There is a big mail in for us and we are all waiting for it to be sorted. So far I have received two Witnesses and am waiting for some letters to come to light.
The post we are on now is a fairly interesting one we are about 300 yds away from "Jacko's" nearest trench and the Gully in between is covered with thick scrub. We have patrols out every night and have to keep a fairly sharp look out but on the whole it is the softest job we have had as yet.
From what I gather  from your letters it would seem that some of my letters have never reached you, whether they have gone down or have not been passed by the sensor will I suppose always be a mystery. We have a good view of anything that is going on from our position here. Some of the shellings our warships and batteries give the Turks are terrific.
The Turks use their field guns (75s, etc) with some effect but do not seem to have the quantity of high explosives that we have.
Well there is not much that I can write so I will close with Best Regards to all.
Your affectionate son, Rawei

Wednesday, July 7, 2010

Cheshire Ridge, Gallipoli, 22/11/15

Dear Mother,
It is now dark about six o'clock and I am writing this in our bivouac by the light of a lamp we have rigged up out of a two ounce tobacco tin, a bit of string and some bacon fat. It is not a bad light though hardly one candle power.
The weather is turning cold here now and we get a sprinkling of rain sometimes. We are fairly comfortable where we are now and are busy tunnelling into the hill digging our winter quarters which will be in galleries well undergound. Orders are that everyman is to be fifiteen feet undergound before the cold weather sets in we ought to be warm enough down that far.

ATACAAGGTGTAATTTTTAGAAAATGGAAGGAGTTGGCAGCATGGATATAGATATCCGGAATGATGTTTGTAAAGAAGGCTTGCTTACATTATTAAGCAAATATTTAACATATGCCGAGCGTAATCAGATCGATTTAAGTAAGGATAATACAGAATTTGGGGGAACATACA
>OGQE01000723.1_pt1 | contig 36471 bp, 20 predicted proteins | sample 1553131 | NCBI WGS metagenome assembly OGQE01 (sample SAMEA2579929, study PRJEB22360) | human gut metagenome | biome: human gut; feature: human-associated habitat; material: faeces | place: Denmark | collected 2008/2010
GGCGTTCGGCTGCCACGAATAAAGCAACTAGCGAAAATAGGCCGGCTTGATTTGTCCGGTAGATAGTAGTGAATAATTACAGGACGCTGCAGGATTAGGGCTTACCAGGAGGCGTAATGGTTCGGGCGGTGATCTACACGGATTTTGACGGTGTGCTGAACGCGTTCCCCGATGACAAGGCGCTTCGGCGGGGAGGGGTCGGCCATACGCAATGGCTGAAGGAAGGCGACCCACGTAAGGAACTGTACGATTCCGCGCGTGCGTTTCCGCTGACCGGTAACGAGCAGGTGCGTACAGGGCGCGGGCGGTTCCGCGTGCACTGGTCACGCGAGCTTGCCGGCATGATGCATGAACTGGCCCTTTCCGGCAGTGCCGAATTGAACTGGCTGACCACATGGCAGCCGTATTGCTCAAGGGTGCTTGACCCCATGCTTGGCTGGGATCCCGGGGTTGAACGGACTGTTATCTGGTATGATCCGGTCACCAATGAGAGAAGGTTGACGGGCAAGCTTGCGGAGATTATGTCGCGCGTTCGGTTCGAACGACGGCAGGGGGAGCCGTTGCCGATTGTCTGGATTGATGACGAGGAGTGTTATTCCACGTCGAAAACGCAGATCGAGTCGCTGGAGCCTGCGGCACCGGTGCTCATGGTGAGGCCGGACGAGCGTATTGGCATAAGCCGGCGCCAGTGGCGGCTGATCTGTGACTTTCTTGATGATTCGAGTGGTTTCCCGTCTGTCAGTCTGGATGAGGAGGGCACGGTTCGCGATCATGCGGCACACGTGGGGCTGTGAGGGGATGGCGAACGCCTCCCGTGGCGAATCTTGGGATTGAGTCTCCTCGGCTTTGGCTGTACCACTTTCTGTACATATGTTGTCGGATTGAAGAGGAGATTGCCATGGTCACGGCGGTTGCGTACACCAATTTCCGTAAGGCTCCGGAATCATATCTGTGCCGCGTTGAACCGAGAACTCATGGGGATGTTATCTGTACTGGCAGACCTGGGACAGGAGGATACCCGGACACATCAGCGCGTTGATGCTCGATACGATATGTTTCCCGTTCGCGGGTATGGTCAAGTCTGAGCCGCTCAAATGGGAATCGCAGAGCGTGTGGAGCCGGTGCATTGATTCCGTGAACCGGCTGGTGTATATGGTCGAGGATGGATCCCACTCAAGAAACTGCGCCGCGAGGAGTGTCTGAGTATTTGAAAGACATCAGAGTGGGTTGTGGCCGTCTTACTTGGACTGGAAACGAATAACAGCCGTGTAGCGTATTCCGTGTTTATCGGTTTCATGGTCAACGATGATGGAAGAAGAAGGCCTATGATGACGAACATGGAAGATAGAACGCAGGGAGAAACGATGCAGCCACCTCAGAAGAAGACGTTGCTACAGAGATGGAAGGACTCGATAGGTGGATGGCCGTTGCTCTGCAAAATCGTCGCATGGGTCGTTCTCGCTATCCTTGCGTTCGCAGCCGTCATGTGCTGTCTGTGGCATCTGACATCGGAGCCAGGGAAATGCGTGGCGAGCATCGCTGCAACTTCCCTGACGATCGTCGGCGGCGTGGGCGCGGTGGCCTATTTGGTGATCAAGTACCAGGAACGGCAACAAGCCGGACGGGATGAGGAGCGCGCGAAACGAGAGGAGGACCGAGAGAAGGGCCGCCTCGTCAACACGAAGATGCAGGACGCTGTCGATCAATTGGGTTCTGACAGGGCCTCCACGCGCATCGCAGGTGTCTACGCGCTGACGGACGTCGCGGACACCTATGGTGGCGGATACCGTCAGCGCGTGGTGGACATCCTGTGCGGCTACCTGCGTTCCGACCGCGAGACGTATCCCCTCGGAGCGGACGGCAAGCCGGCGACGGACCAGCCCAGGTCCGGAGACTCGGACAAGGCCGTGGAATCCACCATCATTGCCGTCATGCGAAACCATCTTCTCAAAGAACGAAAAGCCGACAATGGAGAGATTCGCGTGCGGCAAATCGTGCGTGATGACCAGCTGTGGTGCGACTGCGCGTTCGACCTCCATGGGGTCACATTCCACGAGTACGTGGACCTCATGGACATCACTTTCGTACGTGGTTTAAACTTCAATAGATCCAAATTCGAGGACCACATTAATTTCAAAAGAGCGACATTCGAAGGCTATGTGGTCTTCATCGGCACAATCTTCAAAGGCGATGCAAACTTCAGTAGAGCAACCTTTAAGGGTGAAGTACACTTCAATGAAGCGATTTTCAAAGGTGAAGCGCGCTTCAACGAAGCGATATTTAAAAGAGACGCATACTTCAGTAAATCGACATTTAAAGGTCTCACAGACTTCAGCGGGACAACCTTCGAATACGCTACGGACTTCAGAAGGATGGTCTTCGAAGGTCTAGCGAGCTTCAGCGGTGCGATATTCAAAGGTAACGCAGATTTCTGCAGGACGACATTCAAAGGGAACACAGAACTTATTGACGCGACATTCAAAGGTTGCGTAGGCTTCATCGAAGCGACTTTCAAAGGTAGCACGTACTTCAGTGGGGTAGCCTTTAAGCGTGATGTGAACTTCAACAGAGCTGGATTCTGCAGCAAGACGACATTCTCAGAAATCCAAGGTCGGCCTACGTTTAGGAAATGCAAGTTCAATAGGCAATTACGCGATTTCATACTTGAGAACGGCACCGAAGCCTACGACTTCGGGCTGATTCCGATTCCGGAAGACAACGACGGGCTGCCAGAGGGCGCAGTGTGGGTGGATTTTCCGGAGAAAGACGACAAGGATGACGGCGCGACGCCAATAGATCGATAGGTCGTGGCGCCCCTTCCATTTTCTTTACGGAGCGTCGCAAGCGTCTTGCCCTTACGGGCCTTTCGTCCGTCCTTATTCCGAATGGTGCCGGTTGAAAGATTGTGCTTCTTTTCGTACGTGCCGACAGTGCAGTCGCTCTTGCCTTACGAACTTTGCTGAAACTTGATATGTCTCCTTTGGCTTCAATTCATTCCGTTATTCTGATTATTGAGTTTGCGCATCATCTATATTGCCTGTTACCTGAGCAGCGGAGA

We are being fed fairly well now. The Machine Gun Section has a cook of its own. Our Bill of Fare runs something like this.
Breakfast: Bacon, tea, bread or biscuits
Dinner: Tea, rice and a tin of bully beef if you feel like it.
Tea: Tea and stew (bully beef, rice, dried vegetables).
Sometimes we get fresh meat our supply of this depends on the weather. Often it is too rough to land stores, then we go short of fresh meat and bread. Besides this we have sugar, jam, milk issued daily and at present we have any amount of raisins. We are only waiting for an issue of flour to try our hands at a plumduff.
We are back here in much the same position as that we left when we went away for our spell and as far as I can see are likely to be here for the winter.
I received your letter in which you asked me to wire about the warm clothing. Cabling from here means writing to someone in Alexandria and enclosing the money and asking them to send it. For the present I am fairly well off for clothing and if it becomes very cold one can always put on his change of clothing besides what he wears ordinarily. That would mean a little more time spent in the daily hunt for lice and fleas. The trenches and bivouacs are all infested with these vermin and all one can do is try and keep their numbers down.
Both an outgoing and incoming mail were sunk last week; but taking it all through we do not lose much mail in that way.
I hope this finds you all in good health. I am at present in good health and spirits and now that the flies and dust have gone should be able to keep fit.
With love to all,